Translated by Marina Sofia — Crime fiction is the world’s favourite literary genre, and the most international. For the English-speaking reader there is literally a cultural mosaic of work to enjoy – German, French, Scandinavian, Latin American, Japanese, Korean… you name it. One country that hasn’t stepped out onto the global stage all that much just yet is Romania. The newly established Corylus Books aims to rectify this by translating Romanian authors, as well as writers from other countries around the world.
First up is Sword, a Romanian bestseller which provides insight into the dark underbelly of Bucharest’s criminal world and its equally corrupt government. Even though it’s fictional, there’s no doubt that Sword has Romania’s tumultuous political past, and possibly also the present, as its base. Author Bogdan Teodorescu has worked as a journalist and was the Acting Minister in the country’s Department of Public Information between 1996 and 1997. The experience directly contributed to him writing Sword.
Before 1989, Romanians suffered severely under Nicolae Ceauşescu’s 25-year dictatorship. Sword shows that perhaps the country is still struggling with the same issues now as it did then. There is corruption in public office and poverty in the population. And, in this story, a serial killer is roaming the streets of Bucharest, spreading fear among its inhabitants. Dressed in a trench coat, he brutally cuts his victims’ throats with a sword or dagger. Apart from their violent deaths, the victims have two things in common: they are Roma gypsies and they have criminal records. The press instantly brands the gypsy killer ‘Sword’ and, with the murders sensationalised in the media but little focus on the human rights angle, the situation rapidly escalates.
As the body count increases the victims become mere statistics used for political leverage. Each murder turns into an opportunity to make a political statement. Journalists are either pawns or accomplices bribed by opposing political parties to alter the media’s narrative to further their agendas. Journalists Victor, Mircia, Carstea and Marius Ionesco are all reporters from different newspapers who are used by the Romanian State to improve their image – some more successfully than others.
Despite mounting pressure the police prove unsuccessful in finding the killer. Their inability to solve the crime turns into an embarrassment and the corruption within their ranks only exacerbates the situation. Some of the best policemen are recruited by criminal gangs and even judges and prosecutors won’t convict criminals as they are being bribed. They are accused of racial bias and dragging their heels since the case would’ve been solved had the victims been Romanians or Hungarians.
During the raid of a gang member’s house, a nine-year-old child is killed and the simmering kindling ignites. Violent clashes between the police force and the Roma in Constanta follow and when a policeman dies his family takes revenge. Riots spread throughout the country and trigger incidents of xenophobia.
The government denies any inter-ethnic conflict, proclaiming that the population of Romania are very tolerant people who love each other. Despite the president’s desperate attempts to position himself internationally as a protector of ethnic minorities, his failure to prevent an impending civil war and catch a killer only proves that he is incompetent, indecisive and losing grip on his position of power.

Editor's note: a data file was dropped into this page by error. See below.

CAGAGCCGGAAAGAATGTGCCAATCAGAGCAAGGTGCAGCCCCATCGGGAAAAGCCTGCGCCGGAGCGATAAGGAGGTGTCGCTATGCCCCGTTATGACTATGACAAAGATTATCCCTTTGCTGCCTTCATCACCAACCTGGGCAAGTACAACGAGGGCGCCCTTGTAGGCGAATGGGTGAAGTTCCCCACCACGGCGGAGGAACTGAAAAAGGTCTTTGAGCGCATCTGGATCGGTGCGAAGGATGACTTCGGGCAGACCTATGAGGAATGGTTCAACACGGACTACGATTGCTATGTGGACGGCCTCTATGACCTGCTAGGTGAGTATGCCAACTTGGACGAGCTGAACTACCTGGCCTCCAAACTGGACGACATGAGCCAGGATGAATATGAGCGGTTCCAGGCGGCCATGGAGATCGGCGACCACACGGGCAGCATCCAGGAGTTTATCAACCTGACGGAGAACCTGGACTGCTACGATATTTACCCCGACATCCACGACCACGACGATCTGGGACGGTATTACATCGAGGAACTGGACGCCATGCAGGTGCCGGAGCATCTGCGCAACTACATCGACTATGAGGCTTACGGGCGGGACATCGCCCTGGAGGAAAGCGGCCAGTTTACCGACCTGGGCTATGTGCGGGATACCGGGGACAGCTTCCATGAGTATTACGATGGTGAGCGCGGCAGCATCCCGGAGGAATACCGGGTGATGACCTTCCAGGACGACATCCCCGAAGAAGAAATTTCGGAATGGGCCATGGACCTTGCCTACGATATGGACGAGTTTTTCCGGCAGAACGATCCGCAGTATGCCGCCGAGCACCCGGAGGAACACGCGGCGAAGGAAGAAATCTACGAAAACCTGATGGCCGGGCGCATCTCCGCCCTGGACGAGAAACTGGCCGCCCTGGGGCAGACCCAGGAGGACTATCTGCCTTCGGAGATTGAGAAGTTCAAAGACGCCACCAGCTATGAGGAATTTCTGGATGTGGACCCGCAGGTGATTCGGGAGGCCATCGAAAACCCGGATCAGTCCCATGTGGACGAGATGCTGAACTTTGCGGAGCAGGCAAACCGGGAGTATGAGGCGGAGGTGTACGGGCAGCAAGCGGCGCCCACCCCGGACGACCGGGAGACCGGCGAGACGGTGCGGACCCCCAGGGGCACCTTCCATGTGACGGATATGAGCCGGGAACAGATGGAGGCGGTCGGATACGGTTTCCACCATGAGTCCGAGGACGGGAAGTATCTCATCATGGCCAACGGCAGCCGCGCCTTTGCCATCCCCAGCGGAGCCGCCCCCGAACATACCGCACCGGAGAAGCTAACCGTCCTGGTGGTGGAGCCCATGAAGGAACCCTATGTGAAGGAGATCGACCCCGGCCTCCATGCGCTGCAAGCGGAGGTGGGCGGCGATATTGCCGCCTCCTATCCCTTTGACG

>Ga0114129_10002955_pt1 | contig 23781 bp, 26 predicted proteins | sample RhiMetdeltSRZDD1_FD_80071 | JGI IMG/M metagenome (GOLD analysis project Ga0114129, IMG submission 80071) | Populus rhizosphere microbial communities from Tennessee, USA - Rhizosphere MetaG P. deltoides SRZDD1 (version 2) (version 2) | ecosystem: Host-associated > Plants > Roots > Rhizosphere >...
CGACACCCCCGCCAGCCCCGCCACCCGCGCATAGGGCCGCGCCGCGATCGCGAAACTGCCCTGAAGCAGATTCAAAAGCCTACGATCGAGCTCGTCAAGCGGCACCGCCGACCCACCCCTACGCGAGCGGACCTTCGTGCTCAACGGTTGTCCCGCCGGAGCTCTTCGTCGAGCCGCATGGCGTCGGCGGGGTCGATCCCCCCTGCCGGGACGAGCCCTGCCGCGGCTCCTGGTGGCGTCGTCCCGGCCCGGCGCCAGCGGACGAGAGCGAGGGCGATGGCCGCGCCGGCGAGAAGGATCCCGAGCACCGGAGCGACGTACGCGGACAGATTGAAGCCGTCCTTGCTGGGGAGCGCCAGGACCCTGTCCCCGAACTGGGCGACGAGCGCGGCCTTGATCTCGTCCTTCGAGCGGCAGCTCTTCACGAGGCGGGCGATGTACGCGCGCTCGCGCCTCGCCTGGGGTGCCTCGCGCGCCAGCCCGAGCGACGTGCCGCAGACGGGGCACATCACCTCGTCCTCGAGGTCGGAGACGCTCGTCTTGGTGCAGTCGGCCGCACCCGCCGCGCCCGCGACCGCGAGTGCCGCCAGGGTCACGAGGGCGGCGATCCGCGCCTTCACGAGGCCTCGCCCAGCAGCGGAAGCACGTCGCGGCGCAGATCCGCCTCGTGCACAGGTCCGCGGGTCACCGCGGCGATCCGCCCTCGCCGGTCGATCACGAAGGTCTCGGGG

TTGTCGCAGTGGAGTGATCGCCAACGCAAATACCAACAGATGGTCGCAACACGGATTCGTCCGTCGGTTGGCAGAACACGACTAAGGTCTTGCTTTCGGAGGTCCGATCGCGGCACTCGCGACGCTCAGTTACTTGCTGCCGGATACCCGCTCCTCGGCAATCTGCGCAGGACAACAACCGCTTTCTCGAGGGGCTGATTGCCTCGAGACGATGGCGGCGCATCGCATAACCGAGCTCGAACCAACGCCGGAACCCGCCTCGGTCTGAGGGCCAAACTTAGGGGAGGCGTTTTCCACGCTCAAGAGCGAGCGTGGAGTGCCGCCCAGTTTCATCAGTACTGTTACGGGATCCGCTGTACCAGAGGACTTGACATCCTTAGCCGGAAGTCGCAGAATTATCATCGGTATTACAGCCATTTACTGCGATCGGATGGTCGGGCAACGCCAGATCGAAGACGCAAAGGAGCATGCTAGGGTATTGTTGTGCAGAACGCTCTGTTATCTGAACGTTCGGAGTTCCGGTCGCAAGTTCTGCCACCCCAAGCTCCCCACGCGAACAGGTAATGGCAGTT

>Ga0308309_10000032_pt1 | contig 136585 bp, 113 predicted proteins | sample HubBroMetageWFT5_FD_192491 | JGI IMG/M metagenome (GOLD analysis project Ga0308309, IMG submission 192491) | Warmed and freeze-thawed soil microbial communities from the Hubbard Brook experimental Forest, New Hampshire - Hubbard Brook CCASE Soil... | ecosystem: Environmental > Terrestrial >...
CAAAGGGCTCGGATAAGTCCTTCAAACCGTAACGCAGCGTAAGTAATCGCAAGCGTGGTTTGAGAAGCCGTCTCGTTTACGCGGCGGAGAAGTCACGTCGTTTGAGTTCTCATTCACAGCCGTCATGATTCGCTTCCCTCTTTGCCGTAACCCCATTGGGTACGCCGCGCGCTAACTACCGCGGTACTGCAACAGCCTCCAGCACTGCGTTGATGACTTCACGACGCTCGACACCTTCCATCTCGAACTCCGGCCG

To further fuel racial tensions some Romanians welcome the Sword’s killings and see them as ethnic cleansing, ridding the country of criminals. Another death, another criminal gypsy less. The common perception exists that gypsies are too lazy to work and are involved in criminal activities throughout Europe. The vigilante killer is merely doing what the government and police fail dismally at.
Sword has an unsolved crime at its core. A sword-wielding vigilante is ridding the city of criminals and gypsies, but we never find out what his motive is. It doesn’t deliver a clean-cut conclusion with satisfactory answers. The crime is merely a backdrop to highlight the corruption in a country still attempting to recover from decades of abuse by its leaders. Simultaneously it demonstrates the complicated nature of a society divided by class and race.
Over 30 characters appear in Sword. Most are politicians, members of the police or journalists. Unfortunately, they appear as faceless players in the political game, and many have fleeting roles in the story. With little character development it’s difficult to warm to them and engage with the story. The main character is The President and he is only mentioned by title. Unlike the crime fiction you’re probably used to, there’s no obvious protagonist driving the murder investigation – only Stoicescu, head of head of intelligence, and Captain Dulgheru, commander of the SWAT team, are mentioned.
It turns out that the most interesting characters are those on the fringes of the story. With names like Nelu the Fly; Fane the Slut; Bean; Klaxon and Beetle one can’t help but be intrigued. Almost a page is used to describe a beggar street woman, Maria, who was connected to one of the victims. Maybe Teodorescu intentionally focused on these characters to create contrast between them and those in power.
Teodorescu’s bestseller is a realistic, harsh and unsettling reminder that unfair and unethical criminal behaviour is still prevalent in many countries and there aren’t easy solutions. Sword lacks the momentum and suspense of a crime thriller and the large blocks of dialogue makes it a challenging read. As socio-political commentary it succeeds, but it doesn’t quite hit the mark as a crime novel.
CFL Rating: 3 Stars